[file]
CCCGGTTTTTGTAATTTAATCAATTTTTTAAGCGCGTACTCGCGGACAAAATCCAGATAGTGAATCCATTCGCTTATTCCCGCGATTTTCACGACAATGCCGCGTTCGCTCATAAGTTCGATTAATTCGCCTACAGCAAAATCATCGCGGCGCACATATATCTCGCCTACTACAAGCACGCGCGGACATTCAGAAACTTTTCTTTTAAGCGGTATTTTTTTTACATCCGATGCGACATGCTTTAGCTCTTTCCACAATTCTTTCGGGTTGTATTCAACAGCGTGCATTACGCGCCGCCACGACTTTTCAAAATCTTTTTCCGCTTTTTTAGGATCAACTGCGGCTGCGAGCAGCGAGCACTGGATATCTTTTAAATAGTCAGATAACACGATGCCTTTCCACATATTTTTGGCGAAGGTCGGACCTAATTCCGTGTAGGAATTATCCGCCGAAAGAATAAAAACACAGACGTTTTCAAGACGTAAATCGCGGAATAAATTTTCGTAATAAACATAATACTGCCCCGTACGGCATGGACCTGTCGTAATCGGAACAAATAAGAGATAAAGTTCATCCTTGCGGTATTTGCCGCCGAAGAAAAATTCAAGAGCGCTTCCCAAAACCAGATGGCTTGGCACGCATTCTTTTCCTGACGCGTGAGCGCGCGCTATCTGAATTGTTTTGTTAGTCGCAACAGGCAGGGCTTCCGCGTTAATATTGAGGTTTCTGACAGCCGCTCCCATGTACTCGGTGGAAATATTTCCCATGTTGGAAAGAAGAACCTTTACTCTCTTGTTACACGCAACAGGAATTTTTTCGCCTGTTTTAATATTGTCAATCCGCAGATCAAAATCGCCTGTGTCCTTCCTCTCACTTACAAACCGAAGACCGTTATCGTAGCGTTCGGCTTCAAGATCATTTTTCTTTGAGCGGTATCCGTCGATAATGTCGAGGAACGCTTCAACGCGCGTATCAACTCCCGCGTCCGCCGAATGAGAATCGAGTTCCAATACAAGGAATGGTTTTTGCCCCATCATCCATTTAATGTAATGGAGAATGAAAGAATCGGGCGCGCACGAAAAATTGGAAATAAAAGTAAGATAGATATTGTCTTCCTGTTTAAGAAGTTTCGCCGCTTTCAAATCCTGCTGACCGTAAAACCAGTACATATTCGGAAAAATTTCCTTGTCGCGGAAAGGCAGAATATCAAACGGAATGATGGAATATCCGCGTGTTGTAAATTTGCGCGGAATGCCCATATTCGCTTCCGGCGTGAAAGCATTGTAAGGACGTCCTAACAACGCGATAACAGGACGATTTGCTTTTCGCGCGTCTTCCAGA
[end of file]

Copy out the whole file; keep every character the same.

CCCGGTTTTTGTAATTTAATCAATTTTTTAAGCGCGTACTCGCGGACAAAATCCAGATAGTGAATCCATTCGCTTATTCCCGCGATTTTCACGACAATGCCGCGTTCGCTCATAAGTTCGATTAATTCGCCTACAGCAAAATCATCGCGGCGCACATATATCTCGCCTACTACAAGCACGCGCGGACATTCAGAAACTTTTCTTTTAAGCGGTATTTTTTTTACATCCGATGCGACATGCTTTAGCTCTTTCCACAATTCTTTCGGGTTGTATTCAACAGCGTGCATTACGCGCCGCCACGACTTTTCAAAATCTTTTTCCGCTTTTTTAGGATCAACTGCGGCTGCGAGCAGCGAGCACTGGATATCTTTTAAATAGTCAGATAACACGATGCCTTTCCACATATTTTTGGCGAAGGTCGGACCTAATTCCGTGTAGGAATTATCCGCCGAAAGAATAAAAACACAGACGTTTTCAAGACGTAAATCGCGGAATAAATTTTCGTAATAAACATAATACTGCCCCGTACGGCATGGACCTGTCGTAATCGGAACAAATAAGAGATAAAGTTCATCCTTGCGGTATTTGCCGCCGAAGAAAAATTCAAGAGCGCTTCCCAAAACCAGATGGCTTGGCACGCATTCTTTTCCTGACGCGTGAGCGCGCGCTATCTGAATTGTTTTGTTAGTCGCAACAGGCAGGGCTTCCGCGTTAATATTGAGGTTTCTGACAGCCGCTCCCATGTACTCGGTGGAAATATTTCCCATGTTGGAAAGAAGAACCTTTACTCTCTTGTTACACGCAACAGGAATTTTTTCGCCTGTTTTAATATTGTCAATCCGCAGATCAAAATCGCCTGTGTCCTTCCTCTCACTTACAAACCGAAGACCGTTATCGTAGCGTTCGGCTTCAAGATCATTTTTCTTTGAGCGGTATCCGTCGATAATGTCGAGGAACGCTTCAACGCGCGTATCAACTCCCGCGTCCGCCGAATGAGAATCGAGTTCCAATACAAGGAATGGTTTTTGCCCCATCATCCATTTAATGTAATGGAGAATGAAAGAATCGGGCGCGCACGAAAAATTGGAAATAAAAGTAAGATAGATATTGTCTTCCTGTTTAAGAAGTTTCGCCGCTTTCAAATCCTGCTGACCGTAAAACCAGTACATATTCGGAAAAATTTCCTTGTCGCGGAAAGGCAGAATATCAAACGGAATGATGGAATATCCGCGTGTTGTAAATTTGCGCGGAATGCCCATATTCGCTTCCGGCGTGAAAGCATTGTAAGGACGTCCTAACAACGCGATAACAGGACGATTTGCTTTTCGCGCGTCTTCCAGA